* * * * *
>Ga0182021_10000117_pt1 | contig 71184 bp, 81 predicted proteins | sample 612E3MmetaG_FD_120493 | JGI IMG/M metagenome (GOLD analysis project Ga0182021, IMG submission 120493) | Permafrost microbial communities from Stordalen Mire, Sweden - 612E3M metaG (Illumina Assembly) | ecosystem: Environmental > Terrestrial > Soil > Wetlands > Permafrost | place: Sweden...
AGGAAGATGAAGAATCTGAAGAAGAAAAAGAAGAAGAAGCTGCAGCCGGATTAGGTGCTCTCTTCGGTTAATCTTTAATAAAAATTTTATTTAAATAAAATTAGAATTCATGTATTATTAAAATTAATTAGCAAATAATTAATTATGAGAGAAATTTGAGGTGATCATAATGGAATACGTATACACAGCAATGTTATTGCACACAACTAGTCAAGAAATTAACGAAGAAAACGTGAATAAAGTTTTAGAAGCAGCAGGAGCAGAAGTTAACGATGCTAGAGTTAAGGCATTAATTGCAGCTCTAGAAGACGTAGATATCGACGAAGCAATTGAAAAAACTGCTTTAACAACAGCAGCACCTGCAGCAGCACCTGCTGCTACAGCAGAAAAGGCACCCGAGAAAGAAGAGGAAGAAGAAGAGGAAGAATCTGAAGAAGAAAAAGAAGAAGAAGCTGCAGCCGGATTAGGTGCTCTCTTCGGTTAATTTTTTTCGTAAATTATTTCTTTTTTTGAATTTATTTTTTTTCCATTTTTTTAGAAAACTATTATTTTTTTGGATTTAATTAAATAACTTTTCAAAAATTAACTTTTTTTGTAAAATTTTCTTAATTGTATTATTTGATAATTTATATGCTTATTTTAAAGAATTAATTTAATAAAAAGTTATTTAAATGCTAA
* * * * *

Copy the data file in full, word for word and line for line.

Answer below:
>Ga0182021_10000117_pt1 | contig 71184 bp, 81 predicted proteins | sample 612E3MmetaG_FD_120493 | JGI IMG/M metagenome (GOLD analysis project Ga0182021, IMG submission 120493) | Permafrost microbial communities from Stordalen Mire, Sweden - 612E3M metaG (Illumina Assembly) | ecosystem: Environmental > Terrestrial > Soil > Wetlands > Permafrost | place: Sweden...
AGGAAGATGAAGAATCTGAAGAAGAAAAAGAAGAAGAAGCTGCAGCCGGATTAGGTGCTCTCTTCGGTTAATCTTTAATAAAAATTTTATTTAAATAAAATTAGAATTCATGTATTATTAAAATTAATTAGCAAATAATTAATTATGAGAGAAATTTGAGGTGATCATAATGGAATACGTATACACAGCAATGTTATTGCACACAACTAGTCAAGAAATTAACGAAGAAAACGTGAATAAAGTTTTAGAAGCAGCAGGAGCAGAAGTTAACGATGCTAGAGTTAAGGCATTAATTGCAGCTCTAGAAGACGTAGATATCGACGAAGCAATTGAAAAAACTGCTTTAACAACAGCAGCACCTGCAGCAGCACCTGCTGCTACAGCAGAAAAGGCACCCGAGAAAGAAGAGGAAGAAGAAGAGGAAGAATCTGAAGAAGAAAAAGAAGAAGAAGCTGCAGCCGGATTAGGTGCTCTCTTCGGTTAATTTTTTTCGTAAATTATTTCTTTTTTTGAATTTATTTTTTTTCCATTTTTTTAGAAAACTATTATTTTTTTGGATTTAATTAAATAACTTTTCAAAAATTAACTTTTTTTGTAAAATTTTCTTAATTGTATTATTTGATAATTTATATGCTTATTTTAAAGAATTAATTTAATAAAAAGTTATTTAAATGCTAA